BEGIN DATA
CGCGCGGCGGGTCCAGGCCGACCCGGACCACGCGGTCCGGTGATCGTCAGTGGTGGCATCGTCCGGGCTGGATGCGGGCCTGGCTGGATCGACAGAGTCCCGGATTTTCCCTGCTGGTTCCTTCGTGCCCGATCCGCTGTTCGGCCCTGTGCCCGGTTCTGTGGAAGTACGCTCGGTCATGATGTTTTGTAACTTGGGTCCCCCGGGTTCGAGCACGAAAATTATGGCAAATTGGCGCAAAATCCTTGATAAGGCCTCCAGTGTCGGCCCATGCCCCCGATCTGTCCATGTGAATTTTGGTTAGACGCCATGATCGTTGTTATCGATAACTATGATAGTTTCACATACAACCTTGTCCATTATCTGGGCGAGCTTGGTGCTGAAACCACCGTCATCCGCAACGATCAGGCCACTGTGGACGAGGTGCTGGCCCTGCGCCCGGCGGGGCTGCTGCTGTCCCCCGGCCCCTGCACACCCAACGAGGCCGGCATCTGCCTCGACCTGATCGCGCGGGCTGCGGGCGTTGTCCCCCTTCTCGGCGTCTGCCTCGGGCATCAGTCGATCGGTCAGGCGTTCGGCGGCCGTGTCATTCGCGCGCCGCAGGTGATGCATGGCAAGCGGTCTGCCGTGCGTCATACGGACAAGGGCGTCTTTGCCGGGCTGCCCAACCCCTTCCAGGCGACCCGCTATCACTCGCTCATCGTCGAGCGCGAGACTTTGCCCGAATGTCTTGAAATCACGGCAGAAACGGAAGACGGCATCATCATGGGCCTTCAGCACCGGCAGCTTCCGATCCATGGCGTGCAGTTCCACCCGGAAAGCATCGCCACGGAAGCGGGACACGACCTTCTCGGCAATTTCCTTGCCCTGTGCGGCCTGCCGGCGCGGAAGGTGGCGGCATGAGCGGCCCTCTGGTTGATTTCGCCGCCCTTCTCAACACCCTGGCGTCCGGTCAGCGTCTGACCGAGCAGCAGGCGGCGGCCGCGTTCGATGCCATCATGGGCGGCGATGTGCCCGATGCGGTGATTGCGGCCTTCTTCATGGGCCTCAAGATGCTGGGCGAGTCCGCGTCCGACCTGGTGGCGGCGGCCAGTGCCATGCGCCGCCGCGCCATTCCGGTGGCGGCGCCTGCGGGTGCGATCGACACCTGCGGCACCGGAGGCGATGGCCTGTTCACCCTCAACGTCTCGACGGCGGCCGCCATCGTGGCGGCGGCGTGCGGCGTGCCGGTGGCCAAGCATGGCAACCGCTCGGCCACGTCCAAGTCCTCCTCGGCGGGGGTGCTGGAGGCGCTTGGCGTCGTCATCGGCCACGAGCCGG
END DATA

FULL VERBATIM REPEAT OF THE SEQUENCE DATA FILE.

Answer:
CGCGCGGCGGGTCCAGGCCGACCCGGACCACGCGGTCCGGTGATCGTCAGTGGTGGCATCGTCCGGGCTGGATGCGGGCCTGGCTGGATCGACAGAGTCCCGGATTTTCCCTGCTGGTTCCTTCGTGCCCGATCCGCTGTTCGGCCCTGTGCCCGGTTCTGTGGAAGTACGCTCGGTCATGATGTTTTGTAACTTGGGTCCCCCGGGTTCGAGCACGAAAATTATGGCAAATTGGCGCAAAATCCTTGATAAGGCCTCCAGTGTCGGCCCATGCCCCCGATCTGTCCATGTGAATTTTGGTTAGACGCCATGATCGTTGTTATCGATAACTATGATAGTTTCACATACAACCTTGTCCATTATCTGGGCGAGCTTGGTGCTGAAACCACCGTCATCCGCAACGATCAGGCCACTGTGGACGAGGTGCTGGCCCTGCGCCCGGCGGGGCTGCTGCTGTCCCCCGGCCCCTGCACACCCAACGAGGCCGGCATCTGCCTCGACCTGATCGCGCGGGCTGCGGGCGTTGTCCCCCTTCTCGGCGTCTGCCTCGGGCATCAGTCGATCGGTCAGGCGTTCGGCGGCCGTGTCATTCGCGCGCCGCAGGTGATGCATGGCAAGCGGTCTGCCGTGCGTCATACGGACAAGGGCGTCTTTGCCGGGCTGCCCAACCCCTTCCAGGCGACCCGCTATCACTCGCTCATCGTCGAGCGCGAGACTTTGCCCGAATGTCTTGAAATCACGGCAGAAACGGAAGACGGCATCATCATGGGCCTTCAGCACCGGCAGCTTCCGATCCATGGCGTGCAGTTCCACCCGGAAAGCATCGCCACGGAAGCGGGACACGACCTTCTCGGCAATTTCCTTGCCCTGTGCGGCCTGCCGGCGCGGAAGGTGGCGGCATGAGCGGCCCTCTGGTTGATTTCGCCGCCCTTCTCAACACCCTGGCGTCCGGTCAGCGTCTGACCGAGCAGCAGGCGGCGGCCGCGTTCGATGCCATCATGGGCGGCGATGTGCCCGATGCGGTGATTGCGGCCTTCTTCATGGGCCTCAAGATGCTGGGCGAGTCCGCGTCCGACCTGGTGGCGGCGGCCAGTGCCATGCGCCGCCGCGCCATTCCGGTGGCGGCGCCTGCGGGTGCGATCGACACCTGCGGCACCGGAGGCGATGGCCTGTTCACCCTCAACGTCTCGACGGCGGCCGCCATCGTGGCGGCGGCGTGCGGCGTGCCGGTGGCCAAGCATGGCAACCGCTCGGCCACGTCCAAGTCCTCCTCGGCGGGGGTGCTGGAGGCGCTTGGCGTCGTCATCGGCCACGAGCCGG